Consumers use a variety of information cues to select products; price, however, is the most important. It is possible that the market environment can influence how price…

Abstract

Consumers use a variety of information cues to select products; price, however, is the most important. It is possible that the market environment can influence how price is viewed by consumers. The purpose of this study is to: establish validity and reliability for multidimensional aspects of the price construct; to explore how US and Korean students are different or similar in their perception of price cues; and to use countries’ retail environments to explore the differences. Findings of this study show that US subjects have higher levels of prestige sensitivity, price mavenism and value consciousness, than did Korean students. However, Koreans exhibited higher levels of sale proneness and price consciousness. Theoretical and managerial implications were suggested based on these findings.

Details

International Marketing Review, vol. 20 no. 6
Type: Research Article
ISSN: 0265-1335

Keywords

To view the access options for this content please click here
Article

Pablo Farías

This study identifies the factors that affect the knowledge of mortgage loans' total cost.

Abstract

Purpose

This study identifies the factors that affect the knowledge of mortgage loans' total cost.

Design/methodology/approach

Empirical research utilizing a survey administered through in-home interviews was conducted. This study adopts the elaboration likelihood model (ELM) theory to analyze the influence of information shortcuts and borrowers' abilities and motivations on the knowledge of mortgage loans' total cost.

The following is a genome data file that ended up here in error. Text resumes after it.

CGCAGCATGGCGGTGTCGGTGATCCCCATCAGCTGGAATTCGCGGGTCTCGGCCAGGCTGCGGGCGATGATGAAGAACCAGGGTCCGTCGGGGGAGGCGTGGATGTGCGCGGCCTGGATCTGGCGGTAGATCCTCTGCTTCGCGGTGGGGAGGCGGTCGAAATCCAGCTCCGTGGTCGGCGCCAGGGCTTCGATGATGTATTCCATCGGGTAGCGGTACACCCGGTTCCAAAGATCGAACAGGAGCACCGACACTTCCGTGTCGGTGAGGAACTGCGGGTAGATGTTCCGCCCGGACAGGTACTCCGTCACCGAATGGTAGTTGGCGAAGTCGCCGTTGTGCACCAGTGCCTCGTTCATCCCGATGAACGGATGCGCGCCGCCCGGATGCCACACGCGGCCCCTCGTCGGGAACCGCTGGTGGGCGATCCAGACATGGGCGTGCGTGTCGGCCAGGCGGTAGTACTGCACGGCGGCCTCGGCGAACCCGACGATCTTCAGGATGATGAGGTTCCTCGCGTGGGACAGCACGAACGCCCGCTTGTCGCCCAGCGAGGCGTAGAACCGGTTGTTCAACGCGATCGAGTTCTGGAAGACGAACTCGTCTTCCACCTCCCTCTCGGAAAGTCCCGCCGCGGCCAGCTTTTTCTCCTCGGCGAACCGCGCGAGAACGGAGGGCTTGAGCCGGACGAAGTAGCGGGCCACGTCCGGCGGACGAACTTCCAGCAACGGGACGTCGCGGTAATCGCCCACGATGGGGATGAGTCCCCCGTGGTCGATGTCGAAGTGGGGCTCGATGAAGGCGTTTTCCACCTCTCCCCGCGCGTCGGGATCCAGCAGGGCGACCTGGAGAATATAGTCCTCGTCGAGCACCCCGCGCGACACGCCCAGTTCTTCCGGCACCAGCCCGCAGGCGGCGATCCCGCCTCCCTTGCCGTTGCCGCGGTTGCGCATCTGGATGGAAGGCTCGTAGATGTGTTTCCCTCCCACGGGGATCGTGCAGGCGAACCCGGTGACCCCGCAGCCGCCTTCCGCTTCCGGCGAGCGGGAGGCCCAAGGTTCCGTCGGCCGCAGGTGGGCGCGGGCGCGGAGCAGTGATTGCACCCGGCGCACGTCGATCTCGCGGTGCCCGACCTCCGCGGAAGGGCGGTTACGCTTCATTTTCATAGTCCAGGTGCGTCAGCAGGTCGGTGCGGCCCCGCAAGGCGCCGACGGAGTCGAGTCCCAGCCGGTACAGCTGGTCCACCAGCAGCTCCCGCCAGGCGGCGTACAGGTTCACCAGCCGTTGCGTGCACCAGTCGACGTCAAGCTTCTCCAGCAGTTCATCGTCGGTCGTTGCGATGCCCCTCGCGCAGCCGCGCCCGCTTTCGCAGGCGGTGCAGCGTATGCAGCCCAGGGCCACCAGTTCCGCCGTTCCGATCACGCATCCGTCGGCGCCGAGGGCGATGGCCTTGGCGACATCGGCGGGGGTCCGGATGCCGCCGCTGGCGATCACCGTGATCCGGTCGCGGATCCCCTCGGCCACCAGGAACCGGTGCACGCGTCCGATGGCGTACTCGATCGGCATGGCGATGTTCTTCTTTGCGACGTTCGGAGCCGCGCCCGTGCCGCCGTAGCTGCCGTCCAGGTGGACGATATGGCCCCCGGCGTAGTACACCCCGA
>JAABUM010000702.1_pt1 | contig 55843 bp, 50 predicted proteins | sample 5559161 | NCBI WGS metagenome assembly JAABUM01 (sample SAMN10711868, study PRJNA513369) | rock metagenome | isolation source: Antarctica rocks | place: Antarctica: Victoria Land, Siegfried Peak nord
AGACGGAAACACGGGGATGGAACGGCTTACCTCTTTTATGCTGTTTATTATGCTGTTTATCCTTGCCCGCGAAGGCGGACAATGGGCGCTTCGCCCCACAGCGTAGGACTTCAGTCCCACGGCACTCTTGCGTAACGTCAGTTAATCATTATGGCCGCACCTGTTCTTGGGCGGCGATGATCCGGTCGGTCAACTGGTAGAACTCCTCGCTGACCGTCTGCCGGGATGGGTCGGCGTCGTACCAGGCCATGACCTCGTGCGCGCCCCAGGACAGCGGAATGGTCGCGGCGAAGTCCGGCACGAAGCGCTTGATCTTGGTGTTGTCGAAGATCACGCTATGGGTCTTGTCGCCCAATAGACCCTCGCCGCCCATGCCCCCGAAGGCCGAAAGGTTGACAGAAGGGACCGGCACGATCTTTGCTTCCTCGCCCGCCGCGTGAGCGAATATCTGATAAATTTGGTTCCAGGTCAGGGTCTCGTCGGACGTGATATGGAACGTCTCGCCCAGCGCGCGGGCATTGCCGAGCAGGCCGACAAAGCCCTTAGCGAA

Findings

The results support that the use of the price–quality cue and brand credibility have negative and positive effects, respectively, on the knowledge of mortgage loans' total cost. Households' primary income earners have a higher knowledge of mortgage loans' total cost. The results also show that the household's primary income earners who are price conscious and brand nonbelievers have more knowledge of mortgage loans' total cost.

Originality/value

Price knowledge studies in financial services, especially in the mortgage loan industry, are scarce. Consequently, understanding the price knowledge level for mortgage loans and its potential antecedents has been insufficient.

Details

International Journal of Bank Marketing, vol. 39 no. 1
Type: Research Article
ISSN: 0265-2323

Keywords

To view the access options for this content please click here
Article

Eunsang Yoon and Valerie Kijewski

Examines the relationship between a product’s features, the consumer’s quality evaluation, and the marketer’s pricing in the context of a dynamic product/market…

Abstract

Examines the relationship between a product’s features, the consumer’s quality evaluation, and the marketer’s pricing in the context of a dynamic product/market environment. Estimates a simultaneous system model using two‐stage‐least‐squares regression on Consumer Reports data of three high‐technology consumer durables which have shared common product/market characteristics but reached different levels of household ownership in the late 1980s. The results of pairwise correlation and 2SLS regression analyses revealed that the associations between prices and quality evaluations were insignificant, but the associations between product features and prices or between product features and quality evaluations, varied across the three product categories at their different levels of market penetration. As a product’s customer base widens or the consumer’s knowledge and experience with the product accumulates, the significant association of marketer’s prices changes from “with the product’s feature availability” to “with the consumers’ experience‐in‐use advantages,” while the significant association of consumers’ quality evaluations changes from “with the consumers’ experience‐in‐use advantages” to “with the consumers’ experience‐in‐use disadvantages.” The empirical results, however, suggest no relationship between the marketer’s pricing of a product and the Consumer Reports’ overall quality evaluations on the product.

Details

Pricing Strategy and Practice, vol. 5 no. 2
Type: Research Article
ISSN: 0968-4905